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Bonjour, tristesse: Stocks sink after French election

Supporters of France's newly-elected president Francois Hollande celebrate during a victory rally at Place de la Bastille in Paris on May 6, 2012.

CHARLES PLATIAU/Charles Platiau/Reuters

Stocks sank across Europe and Asia after elections in France and Greece raised questions over how Europe will resolve its sovereign debt crisis as voters handed victories to parties that opposed austerity measures.

France's CAC 40 dipped 0.3 per cent, while Germany's DAX fell 1 per cent. Japan's Nikkei dove 2.8 per cent, while Hong Kong's Hang Seng lost 2.6 per cent and Australia's key benchmark sank 2.2 per cent. Greek stocks slid 6.7 per cent, in their biggest decline since October 2008. Britain's FTSE 100 was closed for a market holiday.

Dow futures were 0.5 per cent lower at 12,895, while S&P 500 futures lost 0.5 per cent at 1,355.30 about three hours before Wall Street opened for business. Nasdaq futures were also down 0.5 per cent, at 2,611.75.

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The euro hit a low of $1.2955 (U.S.), breaking out of a $1.30-$1.35 trading band seen since February. German Bund futures hit record highs of 142.44, up 14 ticks, while investors sold Spanish and Italian bonds.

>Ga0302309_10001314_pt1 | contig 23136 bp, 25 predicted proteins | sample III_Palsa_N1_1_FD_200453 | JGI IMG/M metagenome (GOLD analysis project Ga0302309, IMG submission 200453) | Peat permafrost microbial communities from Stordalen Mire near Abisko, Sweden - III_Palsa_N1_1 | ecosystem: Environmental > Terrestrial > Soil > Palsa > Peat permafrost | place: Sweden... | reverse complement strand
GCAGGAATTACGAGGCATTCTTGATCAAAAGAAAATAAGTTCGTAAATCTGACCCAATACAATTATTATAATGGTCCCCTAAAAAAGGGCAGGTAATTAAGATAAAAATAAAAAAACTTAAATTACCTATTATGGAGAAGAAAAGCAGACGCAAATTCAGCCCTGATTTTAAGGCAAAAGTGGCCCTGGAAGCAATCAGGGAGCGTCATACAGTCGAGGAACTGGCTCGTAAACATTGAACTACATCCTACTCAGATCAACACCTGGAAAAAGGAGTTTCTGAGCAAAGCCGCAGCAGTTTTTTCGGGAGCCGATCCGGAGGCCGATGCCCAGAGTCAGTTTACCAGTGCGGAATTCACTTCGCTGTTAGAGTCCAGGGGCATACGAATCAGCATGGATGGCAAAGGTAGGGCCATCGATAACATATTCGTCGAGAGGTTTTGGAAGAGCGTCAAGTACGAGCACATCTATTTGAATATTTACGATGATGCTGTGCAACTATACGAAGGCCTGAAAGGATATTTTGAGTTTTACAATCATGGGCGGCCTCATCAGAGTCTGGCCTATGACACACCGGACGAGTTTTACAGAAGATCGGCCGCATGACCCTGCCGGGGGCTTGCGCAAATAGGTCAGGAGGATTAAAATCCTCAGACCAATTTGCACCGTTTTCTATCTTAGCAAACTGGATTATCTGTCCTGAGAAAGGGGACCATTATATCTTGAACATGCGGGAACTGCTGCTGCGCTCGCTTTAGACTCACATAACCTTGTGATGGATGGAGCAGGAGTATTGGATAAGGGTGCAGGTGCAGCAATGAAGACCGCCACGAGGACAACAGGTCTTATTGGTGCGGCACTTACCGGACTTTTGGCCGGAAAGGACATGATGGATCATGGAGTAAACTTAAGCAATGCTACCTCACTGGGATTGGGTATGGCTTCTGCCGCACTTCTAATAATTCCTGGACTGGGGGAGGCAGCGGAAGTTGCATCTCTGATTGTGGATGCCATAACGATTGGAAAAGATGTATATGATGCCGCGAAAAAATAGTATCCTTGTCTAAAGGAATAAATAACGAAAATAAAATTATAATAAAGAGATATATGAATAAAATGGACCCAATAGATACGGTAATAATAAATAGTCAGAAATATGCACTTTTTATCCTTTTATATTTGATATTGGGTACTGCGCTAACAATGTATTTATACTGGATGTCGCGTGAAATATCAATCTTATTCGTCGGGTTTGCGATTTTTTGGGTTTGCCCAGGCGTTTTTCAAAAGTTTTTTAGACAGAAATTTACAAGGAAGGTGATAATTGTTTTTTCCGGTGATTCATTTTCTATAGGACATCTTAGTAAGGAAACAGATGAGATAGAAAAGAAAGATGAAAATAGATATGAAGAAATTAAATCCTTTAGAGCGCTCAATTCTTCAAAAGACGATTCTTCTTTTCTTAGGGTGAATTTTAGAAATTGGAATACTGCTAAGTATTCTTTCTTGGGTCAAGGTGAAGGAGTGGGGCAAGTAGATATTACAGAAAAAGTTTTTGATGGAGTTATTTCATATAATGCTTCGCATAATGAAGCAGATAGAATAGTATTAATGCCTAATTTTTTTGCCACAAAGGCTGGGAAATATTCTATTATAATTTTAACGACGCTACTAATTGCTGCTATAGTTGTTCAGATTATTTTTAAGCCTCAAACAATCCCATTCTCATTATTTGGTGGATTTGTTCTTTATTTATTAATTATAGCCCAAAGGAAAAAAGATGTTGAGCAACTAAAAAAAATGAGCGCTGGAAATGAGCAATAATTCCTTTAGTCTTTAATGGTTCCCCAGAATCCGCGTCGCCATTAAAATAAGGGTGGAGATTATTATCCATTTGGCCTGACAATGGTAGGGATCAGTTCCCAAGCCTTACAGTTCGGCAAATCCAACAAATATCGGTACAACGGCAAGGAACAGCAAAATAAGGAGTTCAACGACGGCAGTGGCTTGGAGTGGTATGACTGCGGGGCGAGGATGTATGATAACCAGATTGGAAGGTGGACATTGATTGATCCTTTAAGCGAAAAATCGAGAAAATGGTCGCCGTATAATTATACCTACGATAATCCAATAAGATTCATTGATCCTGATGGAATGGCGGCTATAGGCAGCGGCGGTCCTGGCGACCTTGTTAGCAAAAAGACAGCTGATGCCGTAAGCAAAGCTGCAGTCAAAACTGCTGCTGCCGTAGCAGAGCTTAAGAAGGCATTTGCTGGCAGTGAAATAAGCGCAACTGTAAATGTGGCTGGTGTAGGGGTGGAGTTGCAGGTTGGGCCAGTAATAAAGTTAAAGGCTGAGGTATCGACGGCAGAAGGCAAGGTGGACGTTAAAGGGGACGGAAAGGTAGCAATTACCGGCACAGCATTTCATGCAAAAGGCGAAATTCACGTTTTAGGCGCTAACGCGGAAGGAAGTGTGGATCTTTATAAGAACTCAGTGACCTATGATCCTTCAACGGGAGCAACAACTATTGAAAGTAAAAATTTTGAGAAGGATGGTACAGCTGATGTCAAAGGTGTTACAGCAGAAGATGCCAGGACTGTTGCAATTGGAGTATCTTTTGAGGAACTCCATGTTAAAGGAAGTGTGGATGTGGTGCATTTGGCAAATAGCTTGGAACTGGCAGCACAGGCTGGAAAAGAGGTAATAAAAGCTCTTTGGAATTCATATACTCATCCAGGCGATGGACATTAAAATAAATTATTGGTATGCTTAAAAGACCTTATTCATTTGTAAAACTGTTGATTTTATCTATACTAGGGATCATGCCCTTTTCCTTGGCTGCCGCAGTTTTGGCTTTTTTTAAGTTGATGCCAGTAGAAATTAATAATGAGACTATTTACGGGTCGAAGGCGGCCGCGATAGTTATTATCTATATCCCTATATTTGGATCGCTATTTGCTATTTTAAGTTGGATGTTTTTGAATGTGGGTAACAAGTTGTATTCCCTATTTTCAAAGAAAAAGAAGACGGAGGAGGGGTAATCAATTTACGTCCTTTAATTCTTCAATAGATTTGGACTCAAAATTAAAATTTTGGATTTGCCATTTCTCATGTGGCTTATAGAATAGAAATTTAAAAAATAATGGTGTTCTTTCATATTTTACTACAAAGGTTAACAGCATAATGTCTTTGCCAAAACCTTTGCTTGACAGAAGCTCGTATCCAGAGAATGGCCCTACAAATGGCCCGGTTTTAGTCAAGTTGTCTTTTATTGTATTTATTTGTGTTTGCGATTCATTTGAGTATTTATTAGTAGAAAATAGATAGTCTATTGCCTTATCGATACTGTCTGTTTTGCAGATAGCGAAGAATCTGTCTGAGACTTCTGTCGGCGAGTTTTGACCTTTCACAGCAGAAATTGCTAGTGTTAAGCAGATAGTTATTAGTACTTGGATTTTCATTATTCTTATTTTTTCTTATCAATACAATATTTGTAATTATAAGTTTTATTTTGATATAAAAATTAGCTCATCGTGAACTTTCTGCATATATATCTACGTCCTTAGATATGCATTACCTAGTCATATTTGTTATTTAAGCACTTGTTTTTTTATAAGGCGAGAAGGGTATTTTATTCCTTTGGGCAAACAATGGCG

French banks were hit hard in Paris. The victory of socialist François Hollande, who defeated incumbent Nicolas Sarkozy in the race for the presidency, has raised concerns that banks may face higher taxes and be forced to sell their riskier operations.

The markets also reflect anxiety over his ability to work with German Chancellor Angela Merkel, who supported Mr. Sarkozy in the election campaign. "A New French President Predestined to Disappoint," ran a headline in Der Spiegel (which, to be fair, also pointed out that Mr. Hollande is likely to be pragmatic in his dealings with Germany).

Mr. Hollande won by capitalizing on anger over austerity measures and is expected to push for a more stimulus-minded approach to the financial crisis in France and the rest of Europe.

In Greece, the leftist Syriza party unexpectedly won second place in the polls with calls to tax the rich and delay debt repayment. The New Democracy party got the most votes, 20 per cent of those polled, and is in talks to form a coalition government.

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About the Author
Deputy head of Audience

Sonali Verma is deputy head of audience at the Globe and Mail. She is a business journalist with more than 20 years of experience, mainly in digital media.She was previously the Globe and Mail’s senior editor in charge of audience engagement, overseeing its homepages as well as social media operations. More

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